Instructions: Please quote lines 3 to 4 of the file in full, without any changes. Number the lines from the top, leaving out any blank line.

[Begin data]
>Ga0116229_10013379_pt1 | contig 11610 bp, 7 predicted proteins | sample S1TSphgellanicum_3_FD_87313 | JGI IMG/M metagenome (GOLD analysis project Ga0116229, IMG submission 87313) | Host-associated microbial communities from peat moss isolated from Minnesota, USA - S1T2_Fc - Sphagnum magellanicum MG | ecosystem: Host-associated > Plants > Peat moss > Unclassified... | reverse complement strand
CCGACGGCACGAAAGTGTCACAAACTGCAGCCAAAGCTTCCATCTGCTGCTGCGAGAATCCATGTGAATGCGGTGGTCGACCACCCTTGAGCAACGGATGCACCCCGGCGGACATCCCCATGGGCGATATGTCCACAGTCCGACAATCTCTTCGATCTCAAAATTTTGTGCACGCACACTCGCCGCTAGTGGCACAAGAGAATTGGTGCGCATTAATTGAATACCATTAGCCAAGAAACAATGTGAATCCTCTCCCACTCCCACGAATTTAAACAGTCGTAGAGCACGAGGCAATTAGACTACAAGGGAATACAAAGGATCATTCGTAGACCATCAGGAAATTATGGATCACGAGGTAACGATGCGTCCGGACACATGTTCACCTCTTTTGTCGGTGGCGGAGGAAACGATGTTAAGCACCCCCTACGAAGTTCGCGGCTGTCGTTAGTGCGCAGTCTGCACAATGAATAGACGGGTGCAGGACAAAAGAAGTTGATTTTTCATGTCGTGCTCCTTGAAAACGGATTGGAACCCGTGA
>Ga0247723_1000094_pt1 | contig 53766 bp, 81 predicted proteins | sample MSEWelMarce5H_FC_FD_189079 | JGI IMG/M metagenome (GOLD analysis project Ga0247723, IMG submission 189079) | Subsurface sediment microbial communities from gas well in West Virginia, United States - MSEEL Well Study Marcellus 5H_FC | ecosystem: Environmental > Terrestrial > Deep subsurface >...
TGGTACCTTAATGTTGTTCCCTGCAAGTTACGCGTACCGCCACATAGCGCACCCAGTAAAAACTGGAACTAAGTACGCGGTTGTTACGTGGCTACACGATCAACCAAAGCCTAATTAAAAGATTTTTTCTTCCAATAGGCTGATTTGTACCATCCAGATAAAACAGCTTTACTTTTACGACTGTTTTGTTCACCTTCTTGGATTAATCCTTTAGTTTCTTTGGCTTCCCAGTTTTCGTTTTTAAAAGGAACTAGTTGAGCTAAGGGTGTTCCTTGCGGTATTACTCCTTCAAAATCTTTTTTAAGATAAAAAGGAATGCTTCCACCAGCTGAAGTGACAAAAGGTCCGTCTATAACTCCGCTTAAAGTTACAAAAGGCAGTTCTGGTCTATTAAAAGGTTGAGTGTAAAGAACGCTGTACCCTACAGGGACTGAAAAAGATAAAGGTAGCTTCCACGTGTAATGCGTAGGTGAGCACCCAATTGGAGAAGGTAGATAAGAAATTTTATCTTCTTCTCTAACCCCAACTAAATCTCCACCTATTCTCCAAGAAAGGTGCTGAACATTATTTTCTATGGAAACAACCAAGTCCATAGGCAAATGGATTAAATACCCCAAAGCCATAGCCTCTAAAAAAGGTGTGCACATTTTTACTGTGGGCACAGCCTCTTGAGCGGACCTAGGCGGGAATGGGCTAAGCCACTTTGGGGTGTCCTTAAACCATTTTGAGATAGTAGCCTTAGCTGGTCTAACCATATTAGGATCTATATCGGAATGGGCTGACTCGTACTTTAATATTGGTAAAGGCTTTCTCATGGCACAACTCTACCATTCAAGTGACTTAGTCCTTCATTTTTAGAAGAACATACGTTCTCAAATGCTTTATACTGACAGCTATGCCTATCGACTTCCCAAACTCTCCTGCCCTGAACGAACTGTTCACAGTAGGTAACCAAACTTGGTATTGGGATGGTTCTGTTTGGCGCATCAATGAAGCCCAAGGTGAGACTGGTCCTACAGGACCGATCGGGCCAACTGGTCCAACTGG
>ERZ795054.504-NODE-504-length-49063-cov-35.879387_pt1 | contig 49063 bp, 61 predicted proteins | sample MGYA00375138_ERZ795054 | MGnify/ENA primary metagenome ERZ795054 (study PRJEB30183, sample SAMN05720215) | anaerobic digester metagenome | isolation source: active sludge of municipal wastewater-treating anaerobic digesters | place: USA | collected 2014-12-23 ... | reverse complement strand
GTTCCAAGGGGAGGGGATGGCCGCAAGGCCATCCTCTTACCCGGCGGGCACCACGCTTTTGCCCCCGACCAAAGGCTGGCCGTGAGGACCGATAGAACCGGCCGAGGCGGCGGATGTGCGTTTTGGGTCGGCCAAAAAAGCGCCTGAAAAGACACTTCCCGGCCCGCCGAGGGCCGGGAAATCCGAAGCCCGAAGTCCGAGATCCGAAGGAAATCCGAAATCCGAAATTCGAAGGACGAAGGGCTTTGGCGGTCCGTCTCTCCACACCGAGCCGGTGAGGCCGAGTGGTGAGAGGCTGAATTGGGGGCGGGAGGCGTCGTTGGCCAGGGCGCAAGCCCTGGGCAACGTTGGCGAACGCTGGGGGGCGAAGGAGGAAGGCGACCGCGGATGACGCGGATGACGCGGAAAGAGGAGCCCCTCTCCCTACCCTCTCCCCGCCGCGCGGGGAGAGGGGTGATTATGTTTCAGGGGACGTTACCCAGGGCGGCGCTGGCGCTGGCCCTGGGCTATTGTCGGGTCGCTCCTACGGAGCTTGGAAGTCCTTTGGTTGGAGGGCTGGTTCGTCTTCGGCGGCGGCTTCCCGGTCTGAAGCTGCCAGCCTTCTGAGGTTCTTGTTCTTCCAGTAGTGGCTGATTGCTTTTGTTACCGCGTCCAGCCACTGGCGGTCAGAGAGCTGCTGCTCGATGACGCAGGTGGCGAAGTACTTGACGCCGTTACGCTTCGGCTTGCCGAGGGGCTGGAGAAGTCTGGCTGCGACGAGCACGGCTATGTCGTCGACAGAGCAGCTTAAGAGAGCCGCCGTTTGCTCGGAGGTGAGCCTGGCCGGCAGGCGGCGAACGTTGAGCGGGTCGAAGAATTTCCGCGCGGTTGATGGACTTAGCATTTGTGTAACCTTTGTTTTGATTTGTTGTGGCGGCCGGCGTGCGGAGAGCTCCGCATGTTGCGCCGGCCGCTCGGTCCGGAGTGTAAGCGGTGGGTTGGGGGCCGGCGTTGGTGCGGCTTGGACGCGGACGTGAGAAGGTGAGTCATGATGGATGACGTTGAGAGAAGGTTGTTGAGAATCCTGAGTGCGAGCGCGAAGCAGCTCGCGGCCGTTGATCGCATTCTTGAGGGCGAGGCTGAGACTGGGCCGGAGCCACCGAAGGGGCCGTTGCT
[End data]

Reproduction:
>Ga0247723_1000094_pt1 | contig 53766 bp, 81 predicted proteins | sample MSEWelMarce5H_FC_FD_189079 | JGI IMG/M metagenome (GOLD analysis project Ga0247723, IMG submission 189079) | Subsurface sediment microbial communities from gas well in West Virginia, United States - MSEEL Well Study Marcellus 5H_FC | ecosystem: Environmental > Terrestrial > Deep subsurface >...
TGGTACCTTAATGTTGTTCCCTGCAAGTTACGCGTACCGCCACATAGCGCACCCAGTAAAAACTGGAACTAAGTACGCGGTTGTTACGTGGCTACACGATCAACCAAAGCCTAATTAAAAGATTTTTTCTTCCAATAGGCTGATTTGTACCATCCAGATAAAACAGCTTTACTTTTACGACTGTTTTGTTCACCTTCTTGGATTAATCCTTTAGTTTCTTTGGCTTCCCAGTTTTCGTTTTTAAAAGGAACTAGTTGAGCTAAGGGTGTTCCTTGCGGTATTACTCCTTCAAAATCTTTTTTAAGATAAAAAGGAATGCTTCCACCAGCTGAAGTGACAAAAGGTCCGTCTATAACTCCGCTTAAAGTTACAAAAGGCAGTTCTGGTCTATTAAAAGGTTGAGTGTAAAGAACGCTGTACCCTACAGGGACTGAAAAAGATAAAGGTAGCTTCCACGTGTAATGCGTAGGTGAGCACCCAATTGGAGAAGGTAGATAAGAAATTTTATCTTCTTCTCTAACCCCAACTAAATCTCCACCTATTCTCCAAGAAAGGTGCTGAACATTATTTTCTATGGAAACAACCAAGTCCATAGGCAAATGGATTAAATACCCCAAAGCCATAGCCTCTAAAAAAGGTGTGCACATTTTTACTGTGGGCACAGCCTCTTGAGCGGACCTAGGCGGGAATGGGCTAAGCCACTTTGGGGTGTCCTTAAACCATTTTGAGATAGTAGCCTTAGCTGGTCTAACCATATTAGGATCTATATCGGAATGGGCTGACTCGTACTTTAATATTGGTAAAGGCTTTCTCATGGCACAACTCTACCATTCAAGTGACTTAGTCCTTCATTTTTAGAAGAACATACGTTCTCAAATGCTTTATACTGACAGCTATGCCTATCGACTTCCCAAACTCTCCTGCCCTGAACGAACTGTTCACAGTAGGTAACCAAACTTGGTATTGGGATGGTTCTGTTTGGCGCATCAATGAAGCCCAAGGTGAGACTGGTCCTACAGGACCGATCGGGCCAACTGGTCCAACTGG